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Plant of the Month – August 2016

by | Jul 31, 2016 | Market News

Two New Hydrangea Varieties Available

Few flowers are as consistently showy as those of the deciduous shrubs in the genus Hydrangea with their enormous clusters of summer-blooming white, pink or blue flowers.  The most attractive blossoms are sterile, that is they are unable to produce seeds; they are flat, four petaled and one half to one inch across.  Some varieties of Hydrangea bear clusters containing only sterile flowers, but most have clusters that include fertile ones, tiny star-like blossoms usually at the centers of the clusters.

Hydrangea paniculata, commonly known as panicled hydrangea, produces large creamy white sterile flower clusters when they open and gradually become pink.  Two new varieties of H. paniculata are now available, one hybridized in the United States, the other from the Netherlands.

Plant of the month - Baby Lace ‘Baby Lace’ Hydrangea was developed by one of the world’s foremost horticulturalists and breeders, Dr. Michael A. Dirr, in association with the University of Georgia Research Foundation.  ‘Baby Lace’ was selected for easy growth, mildew resistance and beautiful petite, lacy white blooms set against dark green foliage.  Its smaller size of four by four feet makes it ideal for container plantings, low groupings and in mass plantings.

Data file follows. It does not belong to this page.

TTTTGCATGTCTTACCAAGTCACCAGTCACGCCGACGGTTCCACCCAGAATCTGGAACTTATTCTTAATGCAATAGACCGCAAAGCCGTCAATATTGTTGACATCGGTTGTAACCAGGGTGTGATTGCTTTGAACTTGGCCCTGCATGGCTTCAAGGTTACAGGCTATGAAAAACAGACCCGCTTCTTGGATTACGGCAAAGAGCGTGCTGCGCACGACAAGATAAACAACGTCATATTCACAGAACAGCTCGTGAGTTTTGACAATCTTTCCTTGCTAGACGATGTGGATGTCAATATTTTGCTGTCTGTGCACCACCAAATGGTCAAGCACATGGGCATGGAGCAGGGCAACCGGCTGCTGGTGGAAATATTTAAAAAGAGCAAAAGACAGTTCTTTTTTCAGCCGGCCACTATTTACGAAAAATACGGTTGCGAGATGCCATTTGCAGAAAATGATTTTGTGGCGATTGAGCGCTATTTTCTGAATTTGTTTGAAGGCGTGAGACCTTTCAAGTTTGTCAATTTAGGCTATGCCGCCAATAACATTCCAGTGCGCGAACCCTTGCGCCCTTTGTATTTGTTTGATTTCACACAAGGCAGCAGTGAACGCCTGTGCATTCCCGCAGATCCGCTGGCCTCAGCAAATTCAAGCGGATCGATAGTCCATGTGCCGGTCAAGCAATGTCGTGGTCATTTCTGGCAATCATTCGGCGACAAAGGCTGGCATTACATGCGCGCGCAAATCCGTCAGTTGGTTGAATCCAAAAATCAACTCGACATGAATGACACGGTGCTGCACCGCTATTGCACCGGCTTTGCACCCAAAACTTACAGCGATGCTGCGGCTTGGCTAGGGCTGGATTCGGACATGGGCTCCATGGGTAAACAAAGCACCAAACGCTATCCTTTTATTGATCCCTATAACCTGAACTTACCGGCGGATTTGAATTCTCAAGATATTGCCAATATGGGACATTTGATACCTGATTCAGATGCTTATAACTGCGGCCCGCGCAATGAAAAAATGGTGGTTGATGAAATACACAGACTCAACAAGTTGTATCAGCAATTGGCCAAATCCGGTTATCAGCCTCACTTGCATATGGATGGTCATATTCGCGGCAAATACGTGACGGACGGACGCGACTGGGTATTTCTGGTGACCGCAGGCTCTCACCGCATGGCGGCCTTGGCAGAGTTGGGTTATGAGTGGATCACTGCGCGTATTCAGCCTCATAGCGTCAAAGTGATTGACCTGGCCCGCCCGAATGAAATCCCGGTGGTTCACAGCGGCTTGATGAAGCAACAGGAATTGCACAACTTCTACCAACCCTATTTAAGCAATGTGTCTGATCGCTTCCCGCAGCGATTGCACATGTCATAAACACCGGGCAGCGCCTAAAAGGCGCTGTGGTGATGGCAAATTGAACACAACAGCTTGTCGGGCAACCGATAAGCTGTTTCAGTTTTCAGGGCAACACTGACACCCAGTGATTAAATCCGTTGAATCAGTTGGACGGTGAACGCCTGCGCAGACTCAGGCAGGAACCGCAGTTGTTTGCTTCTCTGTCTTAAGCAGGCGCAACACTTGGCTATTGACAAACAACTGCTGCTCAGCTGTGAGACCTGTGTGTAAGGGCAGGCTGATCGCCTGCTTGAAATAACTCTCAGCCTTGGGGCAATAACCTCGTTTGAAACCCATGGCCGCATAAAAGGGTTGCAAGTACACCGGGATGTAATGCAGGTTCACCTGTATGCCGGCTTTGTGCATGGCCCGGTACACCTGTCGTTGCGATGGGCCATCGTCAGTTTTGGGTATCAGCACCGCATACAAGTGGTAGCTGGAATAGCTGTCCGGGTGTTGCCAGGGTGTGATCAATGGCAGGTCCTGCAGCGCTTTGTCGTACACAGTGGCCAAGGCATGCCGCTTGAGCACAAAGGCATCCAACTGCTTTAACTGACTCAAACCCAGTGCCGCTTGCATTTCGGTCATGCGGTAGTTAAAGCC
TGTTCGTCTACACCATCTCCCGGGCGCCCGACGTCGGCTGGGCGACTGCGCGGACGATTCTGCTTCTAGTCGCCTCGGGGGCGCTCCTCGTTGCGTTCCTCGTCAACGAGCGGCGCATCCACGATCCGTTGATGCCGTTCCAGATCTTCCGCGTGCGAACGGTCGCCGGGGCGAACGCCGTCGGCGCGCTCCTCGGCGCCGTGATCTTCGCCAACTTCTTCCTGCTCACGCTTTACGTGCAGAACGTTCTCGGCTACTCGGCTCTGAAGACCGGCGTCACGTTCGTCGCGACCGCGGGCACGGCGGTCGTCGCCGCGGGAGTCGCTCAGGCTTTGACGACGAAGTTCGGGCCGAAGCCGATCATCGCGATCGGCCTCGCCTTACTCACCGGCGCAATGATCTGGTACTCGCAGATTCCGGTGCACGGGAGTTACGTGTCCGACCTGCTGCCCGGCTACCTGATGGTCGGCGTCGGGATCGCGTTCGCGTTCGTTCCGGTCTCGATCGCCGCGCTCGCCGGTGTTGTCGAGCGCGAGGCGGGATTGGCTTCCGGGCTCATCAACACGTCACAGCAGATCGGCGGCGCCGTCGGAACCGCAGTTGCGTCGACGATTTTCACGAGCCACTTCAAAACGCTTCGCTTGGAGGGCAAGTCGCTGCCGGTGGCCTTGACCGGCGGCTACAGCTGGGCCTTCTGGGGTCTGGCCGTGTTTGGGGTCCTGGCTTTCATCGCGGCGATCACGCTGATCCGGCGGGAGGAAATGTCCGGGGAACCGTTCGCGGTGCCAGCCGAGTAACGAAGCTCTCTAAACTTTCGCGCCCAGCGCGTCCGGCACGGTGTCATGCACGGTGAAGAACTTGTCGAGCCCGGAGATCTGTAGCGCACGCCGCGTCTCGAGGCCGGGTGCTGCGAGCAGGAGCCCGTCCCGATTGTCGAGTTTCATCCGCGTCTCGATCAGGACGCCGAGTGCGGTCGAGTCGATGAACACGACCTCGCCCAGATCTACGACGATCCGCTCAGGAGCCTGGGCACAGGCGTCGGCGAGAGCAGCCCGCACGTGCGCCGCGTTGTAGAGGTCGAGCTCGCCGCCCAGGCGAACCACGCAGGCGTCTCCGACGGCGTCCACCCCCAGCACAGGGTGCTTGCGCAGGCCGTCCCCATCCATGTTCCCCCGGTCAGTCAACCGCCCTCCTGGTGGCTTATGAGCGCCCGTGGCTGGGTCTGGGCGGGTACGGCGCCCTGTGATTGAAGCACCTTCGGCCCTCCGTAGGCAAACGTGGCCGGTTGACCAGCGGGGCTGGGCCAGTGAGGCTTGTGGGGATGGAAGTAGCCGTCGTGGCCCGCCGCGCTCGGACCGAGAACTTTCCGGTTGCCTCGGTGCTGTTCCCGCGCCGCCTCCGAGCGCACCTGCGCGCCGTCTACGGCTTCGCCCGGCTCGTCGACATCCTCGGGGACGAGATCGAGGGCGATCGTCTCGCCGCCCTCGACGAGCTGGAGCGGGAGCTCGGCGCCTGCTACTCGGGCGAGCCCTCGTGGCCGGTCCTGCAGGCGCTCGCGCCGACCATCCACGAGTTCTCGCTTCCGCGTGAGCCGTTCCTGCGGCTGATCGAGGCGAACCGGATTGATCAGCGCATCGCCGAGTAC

Plant of the month - Silver Dollar ‘Silver Dollar’ Hydrangea was hybridized by Pieter Zwijnenburg from Boskoop, the Netherlands, and is a foot taller and wider than ‘Baby Lace’.  ‘Silver Dollar’ received the Royal Horticultural Society’s Award of Merit in 2009.  Similar to the popular ‘Limelight’ and ‘Little Lime’ which were also hybridized by Pieter Zwijnenburg, ‘Silver Dollar’ grows compact, with strong stems holding up dense trusses of embellished white blooms that mature to take on soft hues of pink and lime in August.

 

Hydrangea paniculata grows best in half shade to full sun in a fertile, porous soil.  Avoid overly dry or waterlogged soils.  As its name implies, hydrangeas are water-loving; water well to keep them from wilting during dry spells.  The plant should be pruned in late winter or early spring to restrict size and enhance flowering.

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